Why I haven’t touched my portfolio ahead of the US election

Roland Head explains why he’s not sold anything ahead of today’s election.

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Today’s US election is probably the biggest and most uncertain election for many years. I haven’t touched my share portfolio ahead of this potentially seismic event, and I don’t expect to do so afterwards. Let me explain why.

Brexit on steroids?

Over the last few weeks, we’ve seen US stock markets rise and fall in line with Hillary Clinton’s polling numbers. Even Monday’s UK market rebound seemed to coincide with the news that Mrs Clinton had been cleared of any email-related wrongdoing by the FBI.

The implication seems to be that if Donald Trump wins, markets could crash. June’s UK referendum sell-off could look trivial in comparison.

The problem with this argument is that I’m just guessing. There’s no way to know what the outcome of the election will be, or how markets will react. It’s also worth remembering that what happens in the stock market tomorrow is likely to be a short-term reaction. As we’ve seen with Brexit, the picture could be quite different by the New Year.

That’s why I’ve decided to base my investment plans on the facts I do have, and leave the guesswork to the 24-hour news channels.

Are you happy with your stocks?

If you’re still unsure about whether you should have sold any of the stocks in your portfolio ahead of the US election, then the first question I’d ask is whether you’re happy with them.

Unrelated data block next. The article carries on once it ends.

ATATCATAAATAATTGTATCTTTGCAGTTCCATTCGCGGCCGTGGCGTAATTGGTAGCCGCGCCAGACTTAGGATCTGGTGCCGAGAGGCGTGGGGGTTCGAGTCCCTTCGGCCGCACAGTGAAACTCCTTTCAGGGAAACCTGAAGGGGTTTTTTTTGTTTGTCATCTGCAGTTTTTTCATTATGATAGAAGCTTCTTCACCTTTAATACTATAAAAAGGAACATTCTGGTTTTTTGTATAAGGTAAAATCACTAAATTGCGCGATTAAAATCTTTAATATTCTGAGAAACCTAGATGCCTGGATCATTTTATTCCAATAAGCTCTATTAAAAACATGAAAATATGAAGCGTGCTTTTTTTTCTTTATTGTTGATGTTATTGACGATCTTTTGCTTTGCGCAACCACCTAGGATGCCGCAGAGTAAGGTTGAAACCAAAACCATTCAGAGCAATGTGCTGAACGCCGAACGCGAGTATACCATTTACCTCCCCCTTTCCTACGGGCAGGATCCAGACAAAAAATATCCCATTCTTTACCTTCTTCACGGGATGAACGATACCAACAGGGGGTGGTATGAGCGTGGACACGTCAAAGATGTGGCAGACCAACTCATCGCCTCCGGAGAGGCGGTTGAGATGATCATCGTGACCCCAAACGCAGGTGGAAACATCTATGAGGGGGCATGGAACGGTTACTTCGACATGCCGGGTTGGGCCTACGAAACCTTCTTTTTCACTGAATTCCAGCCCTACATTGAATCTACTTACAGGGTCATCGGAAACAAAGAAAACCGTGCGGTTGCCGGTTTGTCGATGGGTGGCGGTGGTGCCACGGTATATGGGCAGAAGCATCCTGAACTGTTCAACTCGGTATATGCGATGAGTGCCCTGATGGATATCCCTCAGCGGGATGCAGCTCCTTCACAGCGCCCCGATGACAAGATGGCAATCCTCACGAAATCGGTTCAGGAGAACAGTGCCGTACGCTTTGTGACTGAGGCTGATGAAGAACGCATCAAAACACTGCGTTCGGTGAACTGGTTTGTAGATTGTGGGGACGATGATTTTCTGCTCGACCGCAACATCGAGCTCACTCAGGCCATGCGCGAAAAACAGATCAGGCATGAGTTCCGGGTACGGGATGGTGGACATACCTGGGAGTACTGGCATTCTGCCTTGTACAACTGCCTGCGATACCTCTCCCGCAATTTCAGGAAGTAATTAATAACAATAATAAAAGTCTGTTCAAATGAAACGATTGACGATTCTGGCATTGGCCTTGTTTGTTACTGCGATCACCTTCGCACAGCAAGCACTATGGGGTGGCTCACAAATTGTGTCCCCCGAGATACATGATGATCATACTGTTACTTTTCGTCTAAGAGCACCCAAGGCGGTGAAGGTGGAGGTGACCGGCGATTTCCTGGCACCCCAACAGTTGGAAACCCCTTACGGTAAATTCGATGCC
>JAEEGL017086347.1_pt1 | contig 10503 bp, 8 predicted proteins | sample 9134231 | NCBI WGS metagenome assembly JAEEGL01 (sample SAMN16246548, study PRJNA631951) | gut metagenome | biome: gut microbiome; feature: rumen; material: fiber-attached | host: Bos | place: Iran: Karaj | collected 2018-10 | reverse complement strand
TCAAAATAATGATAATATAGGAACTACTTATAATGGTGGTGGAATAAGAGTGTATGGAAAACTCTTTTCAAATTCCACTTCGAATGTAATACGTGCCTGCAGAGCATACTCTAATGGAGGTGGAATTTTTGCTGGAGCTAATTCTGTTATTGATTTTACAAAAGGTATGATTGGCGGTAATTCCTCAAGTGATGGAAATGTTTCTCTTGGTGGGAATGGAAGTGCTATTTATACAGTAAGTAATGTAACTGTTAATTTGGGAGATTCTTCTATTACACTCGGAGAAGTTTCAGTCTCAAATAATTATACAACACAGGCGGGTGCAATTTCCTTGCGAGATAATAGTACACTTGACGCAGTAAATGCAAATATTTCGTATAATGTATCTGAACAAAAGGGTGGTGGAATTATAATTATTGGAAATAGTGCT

Are the companies in your portfolio reasonably valued and performing to plan? Do they fit with your overall investment strategy, whether it’s growth, value, or income? If the answer to these question is yes, then I’d sit tight and do nothing.

Whatever the outcome of the election, the world will keep turning. Political changes usually come slowly and are often flagged up well in advance. There will probably be winners and losers in the months ahead, but you’ll still be able to buy or sell shares once the facts are known.

There’s still one big question

Politicians are often accused of failing to keep the promises they made on the campaign trail once elected. A more charitable way of looking at this is that once in power, politicians have to compromise in order to get things done.

Today’s election is a good example. I suspect that whoever is elected president will find their freedom to make dramatic changes limited by both financial constraints, and the opposition or support they receive from Congress.

I’m still slightly worried

The Brexit sell-off was followed by a powerful stock rally in many sectors of the market. My portfolio is worth more than it was at the start of June. As we head into the end of the year, I am — naturally — keen to hold onto these gains.

However, selling now to protect my profits would make no sense. I’d have a load of extra trading costs, and might end up having to pay more to buy back my stocks. In the meantime, I could miss out on dividends, takeover bids and big rallies.

In my view, there’s no option but to sit tight and do nothing.

Should you invest, the value of your investment may rise or fall and your capital is at risk. Before investing, your individual circumstances should be assessed. Consider taking independent financial advice.

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